Microsoft's chief executive Steve Ballmer has announced a management reshuffle, which will see Andy Lees, who has been president of the Windows mobile division since March 2008, take on a new role straddling development of Windows Phone and the forthcoming Windows 8.
The exact nature of the role has not been specified, but was described by Ballmer as “a time-critical opportunity focused on driving maximum impact in 2012 with Windows Phone and Windows 8”.
Terry Myerson, who is currently corporate vice president of the Windows Phone Division, will step into Lees's shoes, taking over as head of the Windows Phone Division.
The news was announced in an internal email from Ballmer to staff on Monday, in which he said the changes would help “build on our momentum” from the recent launches of the Windows app store and Nokia Lumia smartphone, which runs Windows Phone 7.
“We have tremendous potential with Windows Phone and Windows 8, and this move sets us up to really deliver against that potential,” Ballmer told staff. Both of the changes take place immediately.
Lees was elevated to the position of one of Microsoft's “presidents” in October 2010, amid a massive marketing campaign for Windows Phone. The mobile operating system has so far failed to make a significant impact on the mobile market, but Microsoft's partnership with Nokia is expected to boost sales.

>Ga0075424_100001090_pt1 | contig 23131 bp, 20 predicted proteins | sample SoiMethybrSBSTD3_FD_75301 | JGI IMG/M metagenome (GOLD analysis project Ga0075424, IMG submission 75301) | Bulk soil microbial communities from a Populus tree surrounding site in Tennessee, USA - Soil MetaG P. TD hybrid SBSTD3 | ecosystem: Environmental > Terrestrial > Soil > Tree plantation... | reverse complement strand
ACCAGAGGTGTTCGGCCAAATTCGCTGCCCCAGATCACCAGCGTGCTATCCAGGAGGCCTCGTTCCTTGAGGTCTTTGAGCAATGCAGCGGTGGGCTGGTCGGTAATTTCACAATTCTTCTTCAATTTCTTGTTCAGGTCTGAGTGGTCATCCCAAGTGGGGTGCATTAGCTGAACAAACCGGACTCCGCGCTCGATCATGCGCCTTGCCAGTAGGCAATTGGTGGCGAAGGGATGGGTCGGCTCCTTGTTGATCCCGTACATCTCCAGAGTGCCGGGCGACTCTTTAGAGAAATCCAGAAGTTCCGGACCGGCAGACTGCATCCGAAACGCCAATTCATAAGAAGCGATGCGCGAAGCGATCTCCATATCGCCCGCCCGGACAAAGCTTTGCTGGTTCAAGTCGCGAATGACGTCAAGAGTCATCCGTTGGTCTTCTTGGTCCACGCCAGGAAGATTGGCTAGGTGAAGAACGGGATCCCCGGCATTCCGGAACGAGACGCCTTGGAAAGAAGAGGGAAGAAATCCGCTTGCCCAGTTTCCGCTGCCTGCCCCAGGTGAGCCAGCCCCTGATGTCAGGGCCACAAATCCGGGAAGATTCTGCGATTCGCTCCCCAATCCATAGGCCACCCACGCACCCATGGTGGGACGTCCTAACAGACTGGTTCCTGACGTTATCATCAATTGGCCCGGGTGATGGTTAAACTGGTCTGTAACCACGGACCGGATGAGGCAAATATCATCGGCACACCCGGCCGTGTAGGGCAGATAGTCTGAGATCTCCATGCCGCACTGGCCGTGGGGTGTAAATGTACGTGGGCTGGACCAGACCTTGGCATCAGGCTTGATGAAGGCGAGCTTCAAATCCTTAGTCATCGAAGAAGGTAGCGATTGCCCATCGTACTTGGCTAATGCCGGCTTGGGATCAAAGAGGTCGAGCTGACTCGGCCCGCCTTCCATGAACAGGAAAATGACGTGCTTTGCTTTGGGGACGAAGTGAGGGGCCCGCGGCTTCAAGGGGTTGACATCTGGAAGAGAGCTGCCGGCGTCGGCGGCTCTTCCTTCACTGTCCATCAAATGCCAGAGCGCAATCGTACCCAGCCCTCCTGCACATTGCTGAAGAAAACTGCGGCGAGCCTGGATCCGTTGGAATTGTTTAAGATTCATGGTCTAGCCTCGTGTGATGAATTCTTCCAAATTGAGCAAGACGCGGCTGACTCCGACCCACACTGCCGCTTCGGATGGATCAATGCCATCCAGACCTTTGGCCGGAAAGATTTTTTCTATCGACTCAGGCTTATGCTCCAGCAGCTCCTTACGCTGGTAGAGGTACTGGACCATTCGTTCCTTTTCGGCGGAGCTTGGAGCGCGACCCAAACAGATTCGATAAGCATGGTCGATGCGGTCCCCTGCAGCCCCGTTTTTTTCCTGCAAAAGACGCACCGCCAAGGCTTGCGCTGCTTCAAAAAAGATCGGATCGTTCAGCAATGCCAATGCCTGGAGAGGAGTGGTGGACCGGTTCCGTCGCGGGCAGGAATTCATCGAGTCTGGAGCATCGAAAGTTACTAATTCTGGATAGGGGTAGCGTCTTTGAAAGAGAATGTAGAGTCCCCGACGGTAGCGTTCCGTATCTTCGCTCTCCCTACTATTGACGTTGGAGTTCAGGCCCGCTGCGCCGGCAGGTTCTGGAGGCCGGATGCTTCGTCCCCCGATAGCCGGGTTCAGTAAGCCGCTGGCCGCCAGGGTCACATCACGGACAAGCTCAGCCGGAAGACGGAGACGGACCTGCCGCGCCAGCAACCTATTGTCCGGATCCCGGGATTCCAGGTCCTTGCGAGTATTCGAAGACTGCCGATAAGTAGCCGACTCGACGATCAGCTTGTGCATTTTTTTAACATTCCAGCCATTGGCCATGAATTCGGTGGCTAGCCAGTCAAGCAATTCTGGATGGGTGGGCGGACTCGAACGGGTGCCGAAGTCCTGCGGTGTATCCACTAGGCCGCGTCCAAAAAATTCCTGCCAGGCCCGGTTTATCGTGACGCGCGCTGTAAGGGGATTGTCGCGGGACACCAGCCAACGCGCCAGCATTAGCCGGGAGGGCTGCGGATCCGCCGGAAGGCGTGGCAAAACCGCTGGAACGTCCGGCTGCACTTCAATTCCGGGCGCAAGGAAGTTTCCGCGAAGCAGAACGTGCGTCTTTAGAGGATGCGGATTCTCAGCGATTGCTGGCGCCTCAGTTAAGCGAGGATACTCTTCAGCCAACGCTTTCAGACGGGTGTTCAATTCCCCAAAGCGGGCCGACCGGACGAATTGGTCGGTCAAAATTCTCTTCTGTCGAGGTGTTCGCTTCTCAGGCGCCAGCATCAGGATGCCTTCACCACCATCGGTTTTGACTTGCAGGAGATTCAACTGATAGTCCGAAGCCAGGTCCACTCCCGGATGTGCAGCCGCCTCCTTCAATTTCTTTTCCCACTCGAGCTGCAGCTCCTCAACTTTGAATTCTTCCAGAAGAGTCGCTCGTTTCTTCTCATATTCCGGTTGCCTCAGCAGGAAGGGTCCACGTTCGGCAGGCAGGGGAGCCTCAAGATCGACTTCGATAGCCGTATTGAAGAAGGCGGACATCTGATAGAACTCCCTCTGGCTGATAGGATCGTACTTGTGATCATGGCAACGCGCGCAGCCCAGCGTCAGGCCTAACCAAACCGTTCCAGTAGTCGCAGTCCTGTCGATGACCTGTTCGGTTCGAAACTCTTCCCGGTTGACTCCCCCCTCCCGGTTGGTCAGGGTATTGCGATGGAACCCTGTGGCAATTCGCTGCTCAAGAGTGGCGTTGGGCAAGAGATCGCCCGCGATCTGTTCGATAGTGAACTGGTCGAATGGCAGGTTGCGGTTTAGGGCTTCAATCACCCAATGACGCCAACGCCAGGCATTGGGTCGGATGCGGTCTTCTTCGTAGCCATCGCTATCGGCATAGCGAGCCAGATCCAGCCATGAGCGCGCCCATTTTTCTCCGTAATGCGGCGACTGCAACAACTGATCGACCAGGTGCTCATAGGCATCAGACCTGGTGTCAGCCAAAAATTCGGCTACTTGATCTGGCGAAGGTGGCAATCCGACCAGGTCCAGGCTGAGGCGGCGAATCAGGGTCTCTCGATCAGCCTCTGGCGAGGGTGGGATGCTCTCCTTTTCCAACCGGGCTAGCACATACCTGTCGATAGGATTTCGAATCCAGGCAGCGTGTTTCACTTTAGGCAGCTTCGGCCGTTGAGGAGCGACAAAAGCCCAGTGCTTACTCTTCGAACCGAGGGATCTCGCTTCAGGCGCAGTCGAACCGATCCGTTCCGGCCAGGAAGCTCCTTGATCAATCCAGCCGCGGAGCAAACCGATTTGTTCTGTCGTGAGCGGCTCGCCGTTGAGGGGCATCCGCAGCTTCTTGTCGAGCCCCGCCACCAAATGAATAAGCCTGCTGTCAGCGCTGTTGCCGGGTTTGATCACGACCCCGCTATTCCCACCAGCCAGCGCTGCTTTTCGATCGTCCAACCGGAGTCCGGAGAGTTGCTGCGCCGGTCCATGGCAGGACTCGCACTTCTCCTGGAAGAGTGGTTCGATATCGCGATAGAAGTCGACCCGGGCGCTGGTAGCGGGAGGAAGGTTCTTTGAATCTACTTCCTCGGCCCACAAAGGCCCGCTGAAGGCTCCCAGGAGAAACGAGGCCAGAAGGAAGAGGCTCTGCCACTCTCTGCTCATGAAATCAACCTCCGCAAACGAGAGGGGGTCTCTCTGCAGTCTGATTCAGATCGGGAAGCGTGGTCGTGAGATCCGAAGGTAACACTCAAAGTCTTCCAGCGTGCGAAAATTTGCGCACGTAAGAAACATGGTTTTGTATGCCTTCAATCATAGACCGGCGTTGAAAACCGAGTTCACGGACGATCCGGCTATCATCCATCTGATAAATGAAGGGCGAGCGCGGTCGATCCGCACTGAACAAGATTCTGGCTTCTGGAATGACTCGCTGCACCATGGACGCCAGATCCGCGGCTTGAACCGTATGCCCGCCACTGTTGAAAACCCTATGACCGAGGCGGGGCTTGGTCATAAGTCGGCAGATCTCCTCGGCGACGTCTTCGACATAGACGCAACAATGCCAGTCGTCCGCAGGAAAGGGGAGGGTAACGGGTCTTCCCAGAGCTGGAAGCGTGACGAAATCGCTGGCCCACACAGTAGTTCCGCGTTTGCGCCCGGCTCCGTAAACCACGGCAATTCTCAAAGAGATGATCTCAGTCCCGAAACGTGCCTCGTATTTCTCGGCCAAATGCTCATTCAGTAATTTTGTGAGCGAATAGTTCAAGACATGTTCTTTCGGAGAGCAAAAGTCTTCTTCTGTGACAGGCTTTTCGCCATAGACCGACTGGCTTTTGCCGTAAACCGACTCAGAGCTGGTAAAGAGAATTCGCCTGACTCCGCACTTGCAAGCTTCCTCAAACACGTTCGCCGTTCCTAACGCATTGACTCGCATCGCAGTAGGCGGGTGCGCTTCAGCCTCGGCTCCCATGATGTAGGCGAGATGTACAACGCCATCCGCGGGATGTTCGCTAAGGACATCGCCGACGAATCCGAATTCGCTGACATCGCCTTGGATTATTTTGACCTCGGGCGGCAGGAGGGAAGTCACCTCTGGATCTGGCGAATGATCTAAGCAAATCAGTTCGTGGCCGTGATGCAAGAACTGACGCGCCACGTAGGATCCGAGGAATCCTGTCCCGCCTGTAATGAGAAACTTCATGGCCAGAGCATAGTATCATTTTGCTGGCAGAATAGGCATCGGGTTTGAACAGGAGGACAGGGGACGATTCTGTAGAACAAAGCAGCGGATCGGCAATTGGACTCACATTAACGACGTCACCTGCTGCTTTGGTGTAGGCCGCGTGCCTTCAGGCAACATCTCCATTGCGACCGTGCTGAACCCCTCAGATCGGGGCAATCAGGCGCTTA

Meanwhile, the company's Windows 8 software, which will eventually appear on a variety of consumer-centric tablets, is not expected to arrive until the second half of 2012. The operating system will offer a “Metro” interface with touch-optimised, app-connected tiles, paired with a more traditional desktop interface; users will have the ability to flip seamlessly between the two.
Microsoft is hoping that Windows 8, together with the Windows Store, will help it catch up in the tablet race, and grab market share from Apple's iPad and slates using Google Android. However, a number of industry analysts have warned that Microsoft is coming too late to the party, and is not offering anything new.
“Windows 8 will be largely irrelevant to the users of traditional PCs, and we expect effectively no upgrade activity from Windows 7 to Windows 8 in that form factor,” said Al Gillen of IDC in a recent interview.
“Customers will be asking 'What value does Windows 8 bring to my desktops and laptops?' and the only real benefit I can see is that it provides access to the Windows app store,” he added.